Hams in Indiana, Kentucky and Ohio Provide Support During and After Tornado Outbreak
A devastating storm system moved across the United States on March 2, spawning a slew of tornadoes that contributed to at least 28 fatalities in Indiana, Kentucky and Ohio. These tornadoes followed an earlier outbreak that began on February 28 and left 13 dead across Kansas, Missouri, Illinois and Tennessee and battered parts of Kentucky. The Clark County (Indiana) Emergency Management Agency activated the local RACES team to help provide communications support, hams in Eastern Kentucky set up SKYWARN nets to assist the local National Weather Service office and Cincinnati-area hams supported the National Weather Service and the American Red Cross.
On March 2, with a cold front bringing extreme weather to the Ohio Valley, the Clark County RACES team set up a SKYWARN net to relay weather reports to the National Weather Service office in Louisville, Kentucky. According to Clark County Assistant Emergency Coordinator Jeffrey Brady, N9WSV, this front spawned several tornadoes that swept through the northern part of Clark County, as well as other nearby counties.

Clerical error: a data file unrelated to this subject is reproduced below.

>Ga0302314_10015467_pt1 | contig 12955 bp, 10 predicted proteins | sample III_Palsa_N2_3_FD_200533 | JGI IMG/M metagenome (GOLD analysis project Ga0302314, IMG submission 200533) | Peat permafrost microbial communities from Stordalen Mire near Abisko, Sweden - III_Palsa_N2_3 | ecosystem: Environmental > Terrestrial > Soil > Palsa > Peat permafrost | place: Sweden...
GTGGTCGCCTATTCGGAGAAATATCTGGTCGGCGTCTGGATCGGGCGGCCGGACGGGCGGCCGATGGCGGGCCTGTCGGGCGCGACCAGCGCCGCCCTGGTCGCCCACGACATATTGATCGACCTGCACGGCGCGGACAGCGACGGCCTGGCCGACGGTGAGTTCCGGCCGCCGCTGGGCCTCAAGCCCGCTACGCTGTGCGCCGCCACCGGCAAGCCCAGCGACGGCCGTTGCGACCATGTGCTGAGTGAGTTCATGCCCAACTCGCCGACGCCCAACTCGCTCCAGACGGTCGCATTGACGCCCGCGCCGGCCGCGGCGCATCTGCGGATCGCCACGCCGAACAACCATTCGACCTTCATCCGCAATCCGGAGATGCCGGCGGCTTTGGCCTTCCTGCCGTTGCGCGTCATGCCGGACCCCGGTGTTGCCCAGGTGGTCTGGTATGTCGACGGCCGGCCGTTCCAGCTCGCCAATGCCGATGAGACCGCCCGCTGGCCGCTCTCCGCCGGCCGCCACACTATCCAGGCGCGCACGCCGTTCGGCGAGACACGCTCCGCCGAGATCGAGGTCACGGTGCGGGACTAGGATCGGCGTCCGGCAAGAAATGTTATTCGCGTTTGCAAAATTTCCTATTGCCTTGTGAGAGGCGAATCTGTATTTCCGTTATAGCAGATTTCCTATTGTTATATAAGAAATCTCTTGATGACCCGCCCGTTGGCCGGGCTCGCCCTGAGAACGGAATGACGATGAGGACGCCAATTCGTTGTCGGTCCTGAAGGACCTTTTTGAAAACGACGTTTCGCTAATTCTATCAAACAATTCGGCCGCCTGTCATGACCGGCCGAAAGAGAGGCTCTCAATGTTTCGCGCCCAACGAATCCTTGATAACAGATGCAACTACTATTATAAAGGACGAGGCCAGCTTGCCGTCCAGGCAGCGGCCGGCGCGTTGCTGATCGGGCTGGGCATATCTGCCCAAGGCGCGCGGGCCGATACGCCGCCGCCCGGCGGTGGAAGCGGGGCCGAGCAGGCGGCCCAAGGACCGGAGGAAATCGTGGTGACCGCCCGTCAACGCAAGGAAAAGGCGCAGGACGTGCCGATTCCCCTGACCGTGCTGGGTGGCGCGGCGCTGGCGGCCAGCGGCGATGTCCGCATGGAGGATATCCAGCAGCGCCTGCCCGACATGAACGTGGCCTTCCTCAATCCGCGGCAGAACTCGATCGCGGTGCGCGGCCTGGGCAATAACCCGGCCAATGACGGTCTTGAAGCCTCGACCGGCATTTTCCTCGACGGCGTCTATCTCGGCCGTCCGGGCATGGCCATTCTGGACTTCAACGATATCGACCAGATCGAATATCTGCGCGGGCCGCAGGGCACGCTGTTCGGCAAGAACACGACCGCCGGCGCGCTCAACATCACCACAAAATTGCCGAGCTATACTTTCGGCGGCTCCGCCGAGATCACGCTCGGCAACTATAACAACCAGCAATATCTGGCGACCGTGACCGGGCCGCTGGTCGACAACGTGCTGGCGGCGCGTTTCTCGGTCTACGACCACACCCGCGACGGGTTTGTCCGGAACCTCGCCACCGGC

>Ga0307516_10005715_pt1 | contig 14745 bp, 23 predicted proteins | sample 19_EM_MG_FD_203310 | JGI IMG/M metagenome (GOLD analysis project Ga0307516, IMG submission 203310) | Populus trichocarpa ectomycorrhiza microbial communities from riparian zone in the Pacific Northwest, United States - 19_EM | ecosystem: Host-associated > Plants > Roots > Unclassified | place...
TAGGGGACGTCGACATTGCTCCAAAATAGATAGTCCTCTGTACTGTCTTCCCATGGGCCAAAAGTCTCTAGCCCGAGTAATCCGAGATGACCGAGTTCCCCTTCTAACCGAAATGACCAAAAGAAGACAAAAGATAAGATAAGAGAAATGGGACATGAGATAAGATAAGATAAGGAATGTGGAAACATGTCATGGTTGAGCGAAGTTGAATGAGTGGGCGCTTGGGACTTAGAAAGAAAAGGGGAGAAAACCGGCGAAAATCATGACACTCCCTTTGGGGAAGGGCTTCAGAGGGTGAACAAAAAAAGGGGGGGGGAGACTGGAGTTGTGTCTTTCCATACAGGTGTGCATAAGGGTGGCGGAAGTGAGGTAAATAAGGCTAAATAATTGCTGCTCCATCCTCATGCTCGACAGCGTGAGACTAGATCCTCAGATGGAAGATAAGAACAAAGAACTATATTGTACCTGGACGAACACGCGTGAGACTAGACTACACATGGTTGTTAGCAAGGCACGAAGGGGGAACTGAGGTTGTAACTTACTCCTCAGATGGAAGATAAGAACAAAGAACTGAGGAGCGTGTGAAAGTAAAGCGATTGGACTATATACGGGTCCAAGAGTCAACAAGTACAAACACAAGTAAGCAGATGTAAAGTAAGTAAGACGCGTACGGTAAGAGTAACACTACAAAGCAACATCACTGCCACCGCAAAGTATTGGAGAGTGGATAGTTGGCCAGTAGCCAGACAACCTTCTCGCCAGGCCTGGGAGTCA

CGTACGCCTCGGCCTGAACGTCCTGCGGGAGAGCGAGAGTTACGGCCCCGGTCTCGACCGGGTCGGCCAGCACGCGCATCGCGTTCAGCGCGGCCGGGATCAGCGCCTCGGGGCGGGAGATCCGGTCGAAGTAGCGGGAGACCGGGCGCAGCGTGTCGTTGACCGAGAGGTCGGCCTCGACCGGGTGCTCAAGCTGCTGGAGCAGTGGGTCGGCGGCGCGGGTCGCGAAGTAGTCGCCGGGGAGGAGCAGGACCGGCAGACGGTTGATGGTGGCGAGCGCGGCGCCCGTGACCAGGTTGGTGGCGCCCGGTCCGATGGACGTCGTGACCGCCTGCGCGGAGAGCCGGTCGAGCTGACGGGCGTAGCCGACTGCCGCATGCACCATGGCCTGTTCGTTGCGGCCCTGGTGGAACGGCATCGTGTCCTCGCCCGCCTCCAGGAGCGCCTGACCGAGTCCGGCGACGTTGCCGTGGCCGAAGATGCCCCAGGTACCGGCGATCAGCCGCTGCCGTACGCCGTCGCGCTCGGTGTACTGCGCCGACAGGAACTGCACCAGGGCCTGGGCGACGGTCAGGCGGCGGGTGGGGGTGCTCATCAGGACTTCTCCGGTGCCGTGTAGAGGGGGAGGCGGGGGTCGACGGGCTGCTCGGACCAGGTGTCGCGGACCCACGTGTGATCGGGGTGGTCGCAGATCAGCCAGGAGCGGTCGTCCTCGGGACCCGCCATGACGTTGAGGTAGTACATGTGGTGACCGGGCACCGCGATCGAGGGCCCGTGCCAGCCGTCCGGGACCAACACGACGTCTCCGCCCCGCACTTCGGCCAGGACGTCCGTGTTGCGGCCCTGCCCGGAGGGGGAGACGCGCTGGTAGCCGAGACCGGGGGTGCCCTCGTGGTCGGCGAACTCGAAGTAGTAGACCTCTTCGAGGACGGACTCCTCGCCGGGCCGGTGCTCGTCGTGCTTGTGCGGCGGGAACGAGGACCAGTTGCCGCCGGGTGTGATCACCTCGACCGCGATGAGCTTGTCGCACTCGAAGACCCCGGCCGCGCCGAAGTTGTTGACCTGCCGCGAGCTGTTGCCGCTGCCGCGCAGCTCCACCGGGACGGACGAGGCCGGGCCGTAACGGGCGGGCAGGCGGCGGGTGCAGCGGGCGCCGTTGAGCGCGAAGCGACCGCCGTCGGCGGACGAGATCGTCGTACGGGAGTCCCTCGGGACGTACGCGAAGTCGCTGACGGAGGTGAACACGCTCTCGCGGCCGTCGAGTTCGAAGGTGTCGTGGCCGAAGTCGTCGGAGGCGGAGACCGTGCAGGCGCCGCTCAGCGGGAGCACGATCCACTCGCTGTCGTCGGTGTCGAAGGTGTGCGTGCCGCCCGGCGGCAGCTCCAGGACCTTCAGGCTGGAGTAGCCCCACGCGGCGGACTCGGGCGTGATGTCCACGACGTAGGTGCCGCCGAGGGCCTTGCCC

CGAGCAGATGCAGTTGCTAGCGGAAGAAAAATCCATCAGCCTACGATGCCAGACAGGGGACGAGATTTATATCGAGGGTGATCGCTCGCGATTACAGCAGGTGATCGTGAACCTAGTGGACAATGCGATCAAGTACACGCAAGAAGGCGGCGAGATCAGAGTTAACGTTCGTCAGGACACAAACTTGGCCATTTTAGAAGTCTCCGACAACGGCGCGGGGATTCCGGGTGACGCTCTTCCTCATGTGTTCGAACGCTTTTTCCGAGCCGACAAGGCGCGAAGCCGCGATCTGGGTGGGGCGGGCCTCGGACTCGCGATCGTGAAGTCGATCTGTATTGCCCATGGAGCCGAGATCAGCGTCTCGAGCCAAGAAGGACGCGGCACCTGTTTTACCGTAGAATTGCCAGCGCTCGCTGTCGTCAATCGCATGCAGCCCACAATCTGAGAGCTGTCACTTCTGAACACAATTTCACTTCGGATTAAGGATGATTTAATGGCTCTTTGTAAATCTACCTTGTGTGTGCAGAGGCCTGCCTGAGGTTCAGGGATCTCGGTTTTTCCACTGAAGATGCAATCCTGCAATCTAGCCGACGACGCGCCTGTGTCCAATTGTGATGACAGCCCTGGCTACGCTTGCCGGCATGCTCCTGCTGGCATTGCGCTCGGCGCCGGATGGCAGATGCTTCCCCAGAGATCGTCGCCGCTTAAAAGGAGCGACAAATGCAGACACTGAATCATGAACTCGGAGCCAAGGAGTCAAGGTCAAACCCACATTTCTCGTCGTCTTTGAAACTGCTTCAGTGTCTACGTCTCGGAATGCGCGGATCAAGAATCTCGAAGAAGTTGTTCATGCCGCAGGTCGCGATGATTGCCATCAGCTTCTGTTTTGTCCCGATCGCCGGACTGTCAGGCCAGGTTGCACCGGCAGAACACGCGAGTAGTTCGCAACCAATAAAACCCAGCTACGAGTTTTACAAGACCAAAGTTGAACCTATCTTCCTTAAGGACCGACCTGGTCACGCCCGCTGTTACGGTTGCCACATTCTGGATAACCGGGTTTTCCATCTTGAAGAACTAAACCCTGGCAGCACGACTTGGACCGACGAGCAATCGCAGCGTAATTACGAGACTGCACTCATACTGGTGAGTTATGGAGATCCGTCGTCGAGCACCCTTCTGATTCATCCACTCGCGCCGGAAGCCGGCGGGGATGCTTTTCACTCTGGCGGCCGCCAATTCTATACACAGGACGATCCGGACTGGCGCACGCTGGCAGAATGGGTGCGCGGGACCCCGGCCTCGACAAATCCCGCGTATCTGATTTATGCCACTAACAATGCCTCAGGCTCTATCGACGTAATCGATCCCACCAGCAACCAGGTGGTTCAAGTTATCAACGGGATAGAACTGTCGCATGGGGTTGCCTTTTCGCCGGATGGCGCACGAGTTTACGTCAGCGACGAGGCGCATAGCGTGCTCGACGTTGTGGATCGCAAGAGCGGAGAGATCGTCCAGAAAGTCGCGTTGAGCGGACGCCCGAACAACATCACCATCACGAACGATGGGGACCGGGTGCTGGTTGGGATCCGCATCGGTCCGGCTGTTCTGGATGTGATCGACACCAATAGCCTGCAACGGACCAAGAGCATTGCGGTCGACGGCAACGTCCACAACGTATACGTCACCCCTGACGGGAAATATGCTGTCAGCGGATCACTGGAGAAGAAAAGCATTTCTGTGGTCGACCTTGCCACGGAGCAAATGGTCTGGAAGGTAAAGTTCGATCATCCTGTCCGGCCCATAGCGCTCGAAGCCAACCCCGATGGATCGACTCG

“After the storms passed, we started receiving reports of massive destruction in the Henryville and Marysville Indiana areas,” Brady told the ARRL. The National Weather Service reported that an EF4 tornado -- with estimated wind speeds of 170 miles per hour and a damage width of one-third of a mile -- swept through the town of Henryville, located in the northwest portion of the county. This tornado destroyed hundreds of homes and killed 11 people. Not more than an hour later, another tornado, an EF1 twister, came through town.